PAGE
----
Things have seemingly changed in Nepal. Official programmes of ministers and the prime minister hardly draw any politicians here. The Supreme Court chief justice's takeover as the chairman of the council of ministers, with his cabinet packed with retired civil servants, has apparently altered the composition of the crowd. Politicians, especially of the four major parties, however, continue to operate from the outside in an effort to control the cabinet. So far, Khil Raj Regmi has tolerated the four-party dictate. But will the extra-constitutional status of the four-party machinery be a lasting phenomenon?
The central committee of the Nepali Congress (NC) and the Communist Party of Nepal-Unified Marxist Leninist (CPN-UML) still insist that Regmi must quit as CJ to ensure judicial independence. The Communist Party of Nepal-Maoists (CPN-M), the breakaway group from the Unified Communist Party of Nepal-Maoist (UCPN-M), goes a step further and says, "Regmi must be dismissed as PM and power handed over to the political parties" — something the parties demanded when former King Gyanendra took over in February 2005.
The international community, supportive of Regmi's takeover, is apparently losing its faith, given the many compromises the head of the executive has already made on issues vital to democracy and justice. The UN High Commissioner for Human Rights, Navi Pillay, expressed her dissatisfaction with a recent ordinance supporting amnesty for those guilty of gross human rights violation during the decade-long conflict that ended in 2006. Similar grievances were expressed by by Jeffrey Feltman, UN under-secretary for political affairs.
Feltman was in Nepal to encourage more political parties, including the CPN-M, to participate in the general election, proposed for June. But the response was negative. The UN in particular and the diplomatic bureaucracy in general seem to be gathering only the positive responses on the basis of their regular contact with the four parties. There is a huge gap between the claim of the four parties' top leaders — that the country is poised for polls — and the visible public mood of indifference as well as the disapproval of most political parties about the polls being "thrust upon" them.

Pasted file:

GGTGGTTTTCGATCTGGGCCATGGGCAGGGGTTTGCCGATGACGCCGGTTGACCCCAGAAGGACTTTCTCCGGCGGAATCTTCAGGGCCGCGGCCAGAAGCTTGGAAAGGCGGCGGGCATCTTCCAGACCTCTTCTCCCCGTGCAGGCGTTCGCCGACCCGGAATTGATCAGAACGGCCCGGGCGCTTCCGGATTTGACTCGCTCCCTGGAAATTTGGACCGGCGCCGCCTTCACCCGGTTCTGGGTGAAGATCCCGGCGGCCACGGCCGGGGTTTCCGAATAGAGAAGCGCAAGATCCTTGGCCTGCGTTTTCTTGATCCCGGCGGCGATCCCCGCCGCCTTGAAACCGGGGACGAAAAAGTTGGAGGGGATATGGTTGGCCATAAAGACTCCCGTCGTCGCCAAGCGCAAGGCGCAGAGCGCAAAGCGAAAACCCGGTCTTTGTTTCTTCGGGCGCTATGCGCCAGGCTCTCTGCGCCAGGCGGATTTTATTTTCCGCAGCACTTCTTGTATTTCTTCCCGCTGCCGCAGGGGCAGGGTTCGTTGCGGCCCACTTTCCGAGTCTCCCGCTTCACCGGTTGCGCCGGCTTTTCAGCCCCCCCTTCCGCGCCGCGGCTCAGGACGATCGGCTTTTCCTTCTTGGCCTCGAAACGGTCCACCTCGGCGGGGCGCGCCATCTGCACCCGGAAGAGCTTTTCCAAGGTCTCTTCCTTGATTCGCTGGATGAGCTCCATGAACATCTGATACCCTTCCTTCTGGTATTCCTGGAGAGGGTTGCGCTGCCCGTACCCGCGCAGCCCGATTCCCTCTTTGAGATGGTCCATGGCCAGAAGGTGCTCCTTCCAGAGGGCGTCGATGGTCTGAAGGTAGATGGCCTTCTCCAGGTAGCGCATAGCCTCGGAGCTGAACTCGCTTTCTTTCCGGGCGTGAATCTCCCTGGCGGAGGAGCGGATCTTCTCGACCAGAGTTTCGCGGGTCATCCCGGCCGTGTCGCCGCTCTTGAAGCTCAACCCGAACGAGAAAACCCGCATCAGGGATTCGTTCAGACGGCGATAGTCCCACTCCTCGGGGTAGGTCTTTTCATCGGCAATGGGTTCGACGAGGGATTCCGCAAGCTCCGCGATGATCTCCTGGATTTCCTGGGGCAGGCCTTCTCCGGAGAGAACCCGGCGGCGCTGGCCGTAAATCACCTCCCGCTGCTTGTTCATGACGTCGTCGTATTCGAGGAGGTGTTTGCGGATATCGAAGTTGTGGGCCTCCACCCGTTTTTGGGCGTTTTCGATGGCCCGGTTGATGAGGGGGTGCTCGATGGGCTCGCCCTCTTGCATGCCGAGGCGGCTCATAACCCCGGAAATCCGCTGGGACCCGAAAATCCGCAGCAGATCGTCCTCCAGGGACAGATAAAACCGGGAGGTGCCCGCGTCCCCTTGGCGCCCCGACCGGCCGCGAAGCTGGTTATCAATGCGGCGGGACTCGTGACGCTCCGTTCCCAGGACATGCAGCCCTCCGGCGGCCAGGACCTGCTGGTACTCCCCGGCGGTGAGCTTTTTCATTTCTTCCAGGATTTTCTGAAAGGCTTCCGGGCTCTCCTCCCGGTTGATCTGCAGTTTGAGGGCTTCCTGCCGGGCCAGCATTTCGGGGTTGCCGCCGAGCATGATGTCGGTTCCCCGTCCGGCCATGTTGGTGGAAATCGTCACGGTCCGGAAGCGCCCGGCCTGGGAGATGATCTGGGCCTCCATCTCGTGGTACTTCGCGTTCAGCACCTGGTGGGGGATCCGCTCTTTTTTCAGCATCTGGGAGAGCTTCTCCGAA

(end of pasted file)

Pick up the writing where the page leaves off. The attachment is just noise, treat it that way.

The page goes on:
Yet, Nepali parties, including the big four, keep making rhetorical defences of their move to have the CJ take over as head of government. The common refrain: "We took the decision under compelling circumstances." Regmi, who knows the parties' depleting authority, now appeals to the bureaucracy to cooperate in conducting the elections. On the other hand, the international community and donors, despite their reservations about the proposed general amnesty clause in the Truth and Reconciliation Commission's founding ordinance, have promised full support for conducting the elections.
"What is the guarantee that the CA will be able to write and deliver the constitution when the political spectrum is divided so badly?" asks Shekhar Koirala of the NC. But bureaucrats-tur-ned-ministers promise they will do their best and return respectability to politics — something people hardly take seriously. The CJ is now an object of public criticism, for having "sold the independence of the judiciary" for an elective post. People's perceptions and those of the international community and the four-party "syndicate" are now clashing.
(Courtesy: Indian Express)